RICHMOND, Va. (AP) -- Cigarette maker Philip Morris International Inc., which sells Marlboro and other brands abroad, is expected to report higher profit and revenue when it releases its second-quarter results before the market opens on Thursday.
WHAT TO WATCH FOR: Whether cutting costs and raising prices continued to help Philip Morris International compensate for smokers buying fewer, or cheaper, cigarettes.
Smokers face new tax increases, bans and other tobacco-control efforts, as well as health concerns and social stigma worldwide, but the impacts are starker in the U.S. than in many other countries.
Cigarette shipments fell 6.5 percent to 205 billion cigarettes the first quarter that ended in March, hurt by economic woes in the European Union and a recent tax increase in the Philippines.
Shipments grew 1.4 percent in the company's region that encompasses Eastern Europe, the Middle East and Africa, but fell about 10 percent in both Asia and the European Union. Shipments also fell 7.5 percent in Latin America and Canada.
Shipments had grown 5 percent the year before.
In Asia, one of its largest growth areas, the company said cigarette volume grew nearly 3 percent if it didn't count the Philippines. There were gains in Japan and Indonesia.
The company benefited from increases in Japan following the March 2011 earthquake and tsunami. The events offered the company a sales opportunity because supply disruptions led Japan Tobacco Inc., the world's No. 3 tobacco maker, to stop shipping cigarettes within Japan. It also bought Philippines company Fortune Tobacco Co. in February 2010, bolstering its Asian business.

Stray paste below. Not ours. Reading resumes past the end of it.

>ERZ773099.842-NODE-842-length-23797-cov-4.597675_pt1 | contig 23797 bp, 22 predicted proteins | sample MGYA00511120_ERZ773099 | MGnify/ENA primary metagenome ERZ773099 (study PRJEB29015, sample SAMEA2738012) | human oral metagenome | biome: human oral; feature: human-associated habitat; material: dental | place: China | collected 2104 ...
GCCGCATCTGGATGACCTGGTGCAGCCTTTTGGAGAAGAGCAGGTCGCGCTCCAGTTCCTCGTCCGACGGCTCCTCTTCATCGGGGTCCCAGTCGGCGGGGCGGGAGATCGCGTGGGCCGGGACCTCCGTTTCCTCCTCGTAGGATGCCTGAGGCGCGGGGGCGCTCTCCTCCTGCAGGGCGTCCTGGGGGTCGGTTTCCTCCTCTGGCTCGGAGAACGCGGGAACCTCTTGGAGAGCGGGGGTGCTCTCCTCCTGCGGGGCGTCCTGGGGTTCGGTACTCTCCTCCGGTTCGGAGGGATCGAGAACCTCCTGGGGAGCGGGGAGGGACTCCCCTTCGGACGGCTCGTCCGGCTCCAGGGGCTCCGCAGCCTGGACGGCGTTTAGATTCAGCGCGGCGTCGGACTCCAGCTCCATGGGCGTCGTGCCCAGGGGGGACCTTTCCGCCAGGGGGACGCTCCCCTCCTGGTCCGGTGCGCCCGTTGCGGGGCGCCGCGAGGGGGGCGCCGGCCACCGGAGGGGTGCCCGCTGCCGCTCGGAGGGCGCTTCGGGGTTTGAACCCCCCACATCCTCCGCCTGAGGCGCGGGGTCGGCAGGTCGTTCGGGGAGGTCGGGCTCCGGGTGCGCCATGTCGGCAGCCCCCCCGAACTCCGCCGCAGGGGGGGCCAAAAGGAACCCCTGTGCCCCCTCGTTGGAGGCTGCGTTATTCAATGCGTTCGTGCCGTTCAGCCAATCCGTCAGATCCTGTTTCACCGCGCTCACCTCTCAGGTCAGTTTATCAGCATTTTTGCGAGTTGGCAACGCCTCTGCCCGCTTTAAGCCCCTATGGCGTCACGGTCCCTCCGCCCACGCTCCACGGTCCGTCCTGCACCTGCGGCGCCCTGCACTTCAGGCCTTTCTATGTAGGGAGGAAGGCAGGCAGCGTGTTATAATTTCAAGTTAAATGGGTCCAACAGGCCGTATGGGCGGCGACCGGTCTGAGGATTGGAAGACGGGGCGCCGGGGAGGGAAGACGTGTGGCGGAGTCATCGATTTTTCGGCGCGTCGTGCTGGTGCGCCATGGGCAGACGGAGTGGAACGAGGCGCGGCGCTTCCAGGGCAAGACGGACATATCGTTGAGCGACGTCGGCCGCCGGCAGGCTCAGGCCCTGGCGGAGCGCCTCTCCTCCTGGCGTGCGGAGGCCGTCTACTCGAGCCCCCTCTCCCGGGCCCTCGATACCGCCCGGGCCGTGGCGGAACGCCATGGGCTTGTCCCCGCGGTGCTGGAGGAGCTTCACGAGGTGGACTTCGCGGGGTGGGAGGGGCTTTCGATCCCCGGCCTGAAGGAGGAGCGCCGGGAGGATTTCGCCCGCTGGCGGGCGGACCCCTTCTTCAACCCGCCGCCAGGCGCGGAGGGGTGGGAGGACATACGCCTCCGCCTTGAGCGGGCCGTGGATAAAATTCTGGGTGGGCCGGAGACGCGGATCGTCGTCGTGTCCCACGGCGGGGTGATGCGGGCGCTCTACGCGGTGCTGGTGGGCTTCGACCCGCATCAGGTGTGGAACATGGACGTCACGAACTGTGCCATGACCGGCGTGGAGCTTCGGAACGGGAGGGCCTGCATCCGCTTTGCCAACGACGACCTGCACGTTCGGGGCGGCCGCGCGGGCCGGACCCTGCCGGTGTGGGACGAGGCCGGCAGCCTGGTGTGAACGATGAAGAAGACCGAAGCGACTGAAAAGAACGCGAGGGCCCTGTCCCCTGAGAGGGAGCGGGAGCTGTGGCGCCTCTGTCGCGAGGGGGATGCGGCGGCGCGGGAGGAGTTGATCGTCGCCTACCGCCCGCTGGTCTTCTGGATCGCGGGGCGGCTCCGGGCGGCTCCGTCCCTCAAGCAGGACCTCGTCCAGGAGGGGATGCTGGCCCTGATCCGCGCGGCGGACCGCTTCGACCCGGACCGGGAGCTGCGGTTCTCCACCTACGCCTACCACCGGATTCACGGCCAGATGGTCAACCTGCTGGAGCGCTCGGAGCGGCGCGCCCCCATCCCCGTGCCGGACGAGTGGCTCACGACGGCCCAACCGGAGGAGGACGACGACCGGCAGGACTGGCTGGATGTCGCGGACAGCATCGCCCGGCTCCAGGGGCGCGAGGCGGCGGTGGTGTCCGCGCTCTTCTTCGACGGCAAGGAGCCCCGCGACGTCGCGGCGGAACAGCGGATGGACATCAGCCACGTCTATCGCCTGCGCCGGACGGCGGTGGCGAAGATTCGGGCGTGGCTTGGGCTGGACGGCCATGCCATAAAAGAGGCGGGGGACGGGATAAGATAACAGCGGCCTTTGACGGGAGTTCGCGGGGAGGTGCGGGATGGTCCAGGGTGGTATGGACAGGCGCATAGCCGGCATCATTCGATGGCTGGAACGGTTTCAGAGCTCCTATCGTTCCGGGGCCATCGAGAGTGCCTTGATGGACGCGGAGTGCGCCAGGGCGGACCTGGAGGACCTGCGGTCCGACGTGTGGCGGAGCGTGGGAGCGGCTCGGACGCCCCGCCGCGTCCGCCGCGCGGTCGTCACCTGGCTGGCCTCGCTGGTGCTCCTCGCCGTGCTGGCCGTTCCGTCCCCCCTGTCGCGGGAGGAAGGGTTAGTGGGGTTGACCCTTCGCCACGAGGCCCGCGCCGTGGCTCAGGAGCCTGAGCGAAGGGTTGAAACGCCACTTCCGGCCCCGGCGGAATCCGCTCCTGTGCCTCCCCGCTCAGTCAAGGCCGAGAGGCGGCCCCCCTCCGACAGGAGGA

Marlboro shipments fell nearly 5 percent in the quarter, to 68.7 billion cigarettes. L&M and Parliament brands posted gains.
Philip Morris International said its market share grew in a number of key markets in the first quarter, including Canada, France, Germany, Indonesia, Italy and the United Kingdom.
Earlier this year the company cut its 2013 profit guidance to between $5.55 and $5.65 per share, excluding one-time items, because of recent changes in foreign exchange rates. The forecast includes a one-year gross productivity and cost savings target for 2013 of about $300 million.
When the U.S. dollar is rising against the world's other currencies, companies that sell goods internationally take a hit when converting revenue in foreign currencies back into the dollar. That effect is particularly strong for Philip Morris International, because it does all its business overseas.
Analysts also will be interested in any updates on the company's next-generation products. Philip Morris International has said it expects to launch the first of these products between 2016 and 2017, which could include one that heats tobacco in a cigarette with a controlled heating mechanism or an aerosol nicotine-delivery system.
It also will be the first earnings call as CEO for Andre Calantzopoulos, who replaced Louis C. Camilleri following the company's annual meeting in May. Calantzopoulos had led Philip Morris International before it became an independent company.
WHY IT MATTERS: Philip Morris International, with offices in New York and in Lausanne, Switzerland, is the world's second-biggest cigarette company after state-controlled China National Tobacco Corp.
Richmond, Va.,-based Altria Group Inc., the owner of Philip Morris USA, spun off Philip Morris International in 2008. Altria is the largest U.S. cigarette seller.
WHAT'S EXPECTED: Analysts on average expect Philip Morris International to report earnings of $1.41 per share on revenue of $8.17 billion, according to FactSet. Analysts typically exclude one-time items.
LAST YEAR'S QUARTER: Philip Morris International reported net income of $1.36 per share on revenue of $8.12 billion, excluding excise taxes.
Michael Felberbaum can be reached at https://www.twitter.com/MLFelberbaum .